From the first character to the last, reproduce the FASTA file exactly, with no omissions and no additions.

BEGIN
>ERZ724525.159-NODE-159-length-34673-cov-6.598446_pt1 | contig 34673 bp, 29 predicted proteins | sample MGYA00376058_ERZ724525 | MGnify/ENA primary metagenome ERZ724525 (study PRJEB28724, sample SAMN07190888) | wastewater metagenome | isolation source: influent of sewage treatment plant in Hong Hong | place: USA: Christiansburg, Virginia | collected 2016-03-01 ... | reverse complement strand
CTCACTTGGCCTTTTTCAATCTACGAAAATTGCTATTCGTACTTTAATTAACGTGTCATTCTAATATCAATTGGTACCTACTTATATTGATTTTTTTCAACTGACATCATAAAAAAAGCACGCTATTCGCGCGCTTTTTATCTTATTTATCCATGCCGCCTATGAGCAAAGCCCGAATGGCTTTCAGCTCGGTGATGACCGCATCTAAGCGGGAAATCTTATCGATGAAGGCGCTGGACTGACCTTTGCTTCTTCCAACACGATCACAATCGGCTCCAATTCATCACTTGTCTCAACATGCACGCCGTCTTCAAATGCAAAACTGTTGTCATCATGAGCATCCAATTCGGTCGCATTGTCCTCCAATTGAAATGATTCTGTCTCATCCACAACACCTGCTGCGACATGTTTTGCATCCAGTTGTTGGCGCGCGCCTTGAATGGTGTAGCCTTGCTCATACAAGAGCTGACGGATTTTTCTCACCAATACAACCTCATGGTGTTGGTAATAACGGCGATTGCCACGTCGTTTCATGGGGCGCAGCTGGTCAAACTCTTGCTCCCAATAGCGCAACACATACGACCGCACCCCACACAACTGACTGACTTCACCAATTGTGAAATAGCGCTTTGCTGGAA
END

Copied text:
>ERZ724525.159-NODE-159-length-34673-cov-6.598446_pt1 | contig 34673 bp, 29 predicted proteins | sample MGYA00376058_ERZ724525 | MGnify/ENA primary metagenome ERZ724525 (study PRJEB28724, sample SAMN07190888) | wastewater metagenome | isolation source: influent of sewage treatment plant in Hong Hong | place: USA: Christiansburg, Virginia | collected 2016-03-01 ... | reverse complement strand
CTCACTTGGCCTTTTTCAATCTACGAAAATTGCTATTCGTACTTTAATTAACGTGTCATTCTAATATCAATTGGTACCTACTTATATTGATTTTTTTCAACTGACATCATAAAAAAAGCACGCTATTCGCGCGCTTTTTATCTTATTTATCCATGCCGCCTATGAGCAAAGCCCGAATGGCTTTCAGCTCGGTGATGACCGCATCTAAGCGGGAAATCTTATCGATGAAGGCGCTGGACTGACCTTTGCTTCTTCCAACACGATCACAATCGGCTCCAATTCATCACTTGTCTCAACATGCACGCCGTCTTCAAATGCAAAACTGTTGTCATCATGAGCATCCAATTCGGTCGCATTGTCCTCCAATTGAAATGATTCTGTCTCATCCACAACACCTGCTGCGACATGTTTTGCATCCAGTTGTTGGCGCGCGCCTTGAATGGTGTAGCCTTGCTCATACAAGAGCTGACGGATTTTTCTCACCAATACAACCTCATGGTGTTGGTAATAACGGCGATTGCCACGTCGTTTCATGGGGCGCAGCTGGTCAAACTCTTGCTCCCAATAGCGCAACACATACGACCGCACCCCACACAACTGACTGACTTCACCAATTGTGAAATAGCGCTTTGCTGGAA